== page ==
7. John Koehrer

    John Koehrer Subscriber

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    Many people use a UV as protection. It does block UV light from reaching the film. "UV can appear as reduced clarity and the appearance of haze"*
    "ideal filter to be left on the lens as protection"*

    *B+W filter catalog.
     
  8. Leigh B

    Leigh B Member

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    One simple way to remove a stuck filter is with a flat rubber mat on the desk or counter.

    Put the lens face down on the mat so the entire filter ring is in contact, then turn the lens body while applying downward pressure.

    - Leigh
     
  9. Martin Aislabie

    Martin Aislabie Subscriber

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    Filters very rarely bind onto Lenses if you just nip them onto your lens in the first place.

    I use a multi-coated filter of some description all the time on all of my lenses.

    Filters keep sticky fingers as well as dirt and rain off the front element of lenses.

    If you use a clean multi-coated filter there is very little chance of it creating flare.

    When you experiment with the various coloured filters available to you with B&W film - take notes of what you are doing. Its very easy to shoot rolls and rolls of film and them not have a clue what filters you used for any particular shot (or at least its what I did)

    Exactly what filters you settle on will depend on what you like to photograph and where in the world you are (geographical location has a significant affect on the quality of the light)

    Martin
     
  10. Leigh B

    Leigh B Member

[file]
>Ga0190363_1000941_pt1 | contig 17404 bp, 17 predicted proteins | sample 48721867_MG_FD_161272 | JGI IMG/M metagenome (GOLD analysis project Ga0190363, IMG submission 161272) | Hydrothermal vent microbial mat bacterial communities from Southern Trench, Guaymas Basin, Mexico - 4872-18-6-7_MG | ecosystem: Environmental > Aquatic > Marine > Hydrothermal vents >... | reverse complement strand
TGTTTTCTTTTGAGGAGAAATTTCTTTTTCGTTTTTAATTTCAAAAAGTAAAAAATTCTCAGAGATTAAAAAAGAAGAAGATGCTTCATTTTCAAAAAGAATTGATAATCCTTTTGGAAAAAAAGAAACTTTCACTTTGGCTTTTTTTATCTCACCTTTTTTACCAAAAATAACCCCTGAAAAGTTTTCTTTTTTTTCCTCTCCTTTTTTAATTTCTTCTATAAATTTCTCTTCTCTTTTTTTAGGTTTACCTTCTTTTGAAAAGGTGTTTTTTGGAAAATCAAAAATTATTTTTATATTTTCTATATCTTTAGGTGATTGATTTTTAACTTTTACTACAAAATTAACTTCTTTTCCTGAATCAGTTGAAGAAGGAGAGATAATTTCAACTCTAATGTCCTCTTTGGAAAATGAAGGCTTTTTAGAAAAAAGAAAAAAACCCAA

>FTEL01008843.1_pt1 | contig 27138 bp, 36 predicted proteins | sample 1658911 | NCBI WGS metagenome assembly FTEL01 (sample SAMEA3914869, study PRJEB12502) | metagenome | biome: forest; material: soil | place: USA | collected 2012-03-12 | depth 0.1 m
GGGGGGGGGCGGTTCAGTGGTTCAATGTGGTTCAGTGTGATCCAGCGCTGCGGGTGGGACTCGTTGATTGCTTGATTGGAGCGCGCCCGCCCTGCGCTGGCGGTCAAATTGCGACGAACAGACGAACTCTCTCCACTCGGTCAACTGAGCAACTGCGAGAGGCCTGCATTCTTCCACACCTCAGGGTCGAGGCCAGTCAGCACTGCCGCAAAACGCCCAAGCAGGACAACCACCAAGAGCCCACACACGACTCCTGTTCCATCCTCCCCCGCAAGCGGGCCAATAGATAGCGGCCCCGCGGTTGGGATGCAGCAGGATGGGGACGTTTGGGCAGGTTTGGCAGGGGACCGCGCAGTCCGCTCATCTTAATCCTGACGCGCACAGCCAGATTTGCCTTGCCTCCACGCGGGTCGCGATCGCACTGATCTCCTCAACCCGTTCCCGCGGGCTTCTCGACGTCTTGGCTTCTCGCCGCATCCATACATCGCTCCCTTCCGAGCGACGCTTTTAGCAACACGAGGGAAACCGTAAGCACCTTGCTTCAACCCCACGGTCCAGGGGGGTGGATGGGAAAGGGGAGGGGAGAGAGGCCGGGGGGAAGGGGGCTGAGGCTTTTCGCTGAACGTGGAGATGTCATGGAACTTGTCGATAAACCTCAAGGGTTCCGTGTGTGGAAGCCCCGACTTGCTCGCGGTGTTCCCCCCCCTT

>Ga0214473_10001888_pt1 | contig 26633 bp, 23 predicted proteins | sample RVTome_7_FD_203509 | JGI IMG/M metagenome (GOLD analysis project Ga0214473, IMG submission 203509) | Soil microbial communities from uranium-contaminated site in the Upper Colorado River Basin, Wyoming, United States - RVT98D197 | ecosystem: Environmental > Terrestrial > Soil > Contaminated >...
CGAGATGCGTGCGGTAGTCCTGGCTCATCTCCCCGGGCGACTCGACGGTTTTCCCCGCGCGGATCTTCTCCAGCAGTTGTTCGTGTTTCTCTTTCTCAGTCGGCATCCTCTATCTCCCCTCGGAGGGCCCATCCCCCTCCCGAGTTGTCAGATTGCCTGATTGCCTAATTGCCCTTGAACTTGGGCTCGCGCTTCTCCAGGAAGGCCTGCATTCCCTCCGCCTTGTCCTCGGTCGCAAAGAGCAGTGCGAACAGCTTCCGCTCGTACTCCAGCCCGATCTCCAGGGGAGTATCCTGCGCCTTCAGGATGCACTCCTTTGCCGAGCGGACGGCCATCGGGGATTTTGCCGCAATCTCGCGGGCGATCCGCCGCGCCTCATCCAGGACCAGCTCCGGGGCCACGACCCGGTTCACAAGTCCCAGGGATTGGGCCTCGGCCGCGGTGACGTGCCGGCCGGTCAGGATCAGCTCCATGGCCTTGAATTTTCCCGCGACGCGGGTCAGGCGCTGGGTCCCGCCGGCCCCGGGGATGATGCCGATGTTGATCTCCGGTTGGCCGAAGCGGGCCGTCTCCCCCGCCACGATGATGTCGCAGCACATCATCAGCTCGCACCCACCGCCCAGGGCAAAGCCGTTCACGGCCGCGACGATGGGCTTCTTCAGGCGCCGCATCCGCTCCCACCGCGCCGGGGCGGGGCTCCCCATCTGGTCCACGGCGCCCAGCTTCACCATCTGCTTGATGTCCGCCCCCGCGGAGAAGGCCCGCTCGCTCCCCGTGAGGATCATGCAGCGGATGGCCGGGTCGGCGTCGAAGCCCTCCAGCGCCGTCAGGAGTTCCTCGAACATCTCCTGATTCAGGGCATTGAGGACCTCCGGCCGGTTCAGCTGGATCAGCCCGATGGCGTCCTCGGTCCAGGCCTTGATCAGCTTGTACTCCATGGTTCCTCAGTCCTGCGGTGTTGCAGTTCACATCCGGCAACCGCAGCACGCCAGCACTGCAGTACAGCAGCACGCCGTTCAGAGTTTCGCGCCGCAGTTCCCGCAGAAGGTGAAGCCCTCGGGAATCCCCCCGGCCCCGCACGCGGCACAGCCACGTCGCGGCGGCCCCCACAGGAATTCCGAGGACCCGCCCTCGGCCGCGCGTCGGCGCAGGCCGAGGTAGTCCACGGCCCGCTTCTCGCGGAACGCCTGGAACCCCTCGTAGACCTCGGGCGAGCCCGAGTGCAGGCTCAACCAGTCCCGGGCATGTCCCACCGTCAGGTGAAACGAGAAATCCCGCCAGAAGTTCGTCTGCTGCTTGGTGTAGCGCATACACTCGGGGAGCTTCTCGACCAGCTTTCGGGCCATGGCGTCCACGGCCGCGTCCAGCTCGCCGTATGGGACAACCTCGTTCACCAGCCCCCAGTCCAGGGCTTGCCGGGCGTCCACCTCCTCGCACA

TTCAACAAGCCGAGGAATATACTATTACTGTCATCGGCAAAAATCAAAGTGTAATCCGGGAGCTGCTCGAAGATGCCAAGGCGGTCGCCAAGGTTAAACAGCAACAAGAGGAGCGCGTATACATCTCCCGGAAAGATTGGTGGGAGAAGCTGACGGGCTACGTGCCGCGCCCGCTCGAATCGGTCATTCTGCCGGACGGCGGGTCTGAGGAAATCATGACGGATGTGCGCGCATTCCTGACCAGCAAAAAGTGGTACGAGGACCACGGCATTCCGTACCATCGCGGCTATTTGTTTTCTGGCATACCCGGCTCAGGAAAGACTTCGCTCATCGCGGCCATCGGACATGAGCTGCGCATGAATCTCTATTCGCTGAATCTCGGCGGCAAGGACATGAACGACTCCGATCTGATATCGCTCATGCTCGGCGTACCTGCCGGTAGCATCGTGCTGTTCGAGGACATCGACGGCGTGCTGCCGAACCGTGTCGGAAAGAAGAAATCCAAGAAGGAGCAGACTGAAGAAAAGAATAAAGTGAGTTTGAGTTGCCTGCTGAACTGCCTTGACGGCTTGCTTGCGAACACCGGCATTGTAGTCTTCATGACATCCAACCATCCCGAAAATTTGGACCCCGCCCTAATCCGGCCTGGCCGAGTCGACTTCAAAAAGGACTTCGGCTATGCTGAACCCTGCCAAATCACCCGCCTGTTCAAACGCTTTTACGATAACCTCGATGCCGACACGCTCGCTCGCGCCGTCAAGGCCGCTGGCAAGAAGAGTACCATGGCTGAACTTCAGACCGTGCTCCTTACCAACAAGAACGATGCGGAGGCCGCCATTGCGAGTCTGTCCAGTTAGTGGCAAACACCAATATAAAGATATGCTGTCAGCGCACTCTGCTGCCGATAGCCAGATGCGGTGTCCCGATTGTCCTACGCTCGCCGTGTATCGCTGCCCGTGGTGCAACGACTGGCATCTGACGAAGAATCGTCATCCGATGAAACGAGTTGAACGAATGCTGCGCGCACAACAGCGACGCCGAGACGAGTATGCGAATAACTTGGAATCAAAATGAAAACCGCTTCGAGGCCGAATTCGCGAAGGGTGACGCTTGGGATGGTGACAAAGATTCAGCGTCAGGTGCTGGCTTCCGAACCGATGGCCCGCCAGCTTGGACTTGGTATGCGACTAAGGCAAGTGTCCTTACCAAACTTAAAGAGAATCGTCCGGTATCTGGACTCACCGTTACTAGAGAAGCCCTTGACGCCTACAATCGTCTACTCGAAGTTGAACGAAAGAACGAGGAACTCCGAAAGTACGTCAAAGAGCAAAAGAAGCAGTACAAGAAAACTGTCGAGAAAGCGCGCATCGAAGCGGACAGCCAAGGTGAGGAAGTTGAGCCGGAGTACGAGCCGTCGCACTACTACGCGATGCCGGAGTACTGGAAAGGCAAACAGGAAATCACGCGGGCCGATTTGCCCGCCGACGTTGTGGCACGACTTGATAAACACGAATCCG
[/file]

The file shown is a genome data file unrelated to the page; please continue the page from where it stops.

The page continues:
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    One good solution to potential binding is to use filters with brass rings rather than aluminum.

    The binding problem arises when you have an aluminum part threaded into another aluminum part, as happens with most filters.

    B+W and Heliopan make brass-ring filters. There may be other companies. I use B+W filters.

    - Leigh

    nb B+W is a German company, not to be confused with b&w (erroneously B&W), which refers to flack and white photography.
     
  11. Poisson Du Jour

    Poisson Du Jour Member

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    A UV filter is more commonly used as a lens protector. It's visible effect is negligible in practice, unlike the Skylight 1B filter which is noticeably pink and helps tone down excessive blue in landscape photography. UV filters have no effect indoors.

    A drop (just a drop) of Finish Line bicycle chain lubricant (contains teflon) on filter threads known to be difficult to remove (some polarisers, including B+W) will be a godsend. Filter wrenches impart extra force on the thread and are best avoided entirely. If a filter is difficult to remove, it has been secured too tightly — and that is NOT necessary. I have watched photographers literally monkey-wrench a filter on, then stripping the lens thread! Boo-hoo.

    Any filter, not just B+W and/or Hoya, can bind to a lens thread. A related but far more serious problem is lenses with aspheric front elements which can contact a filter once it is screwed in. Early on as a photographer you need to be aware of this, especially as you procure more expensive lenses. I need not tell you what happens if a critical front element is careless enough to suffer abrasive contact from a filter. The test for it is to put a cut section of lens cleaning tissue on the front element then very slowly screw the filter in and observe clearance. If the sheet moves, that's it: the filter is no good.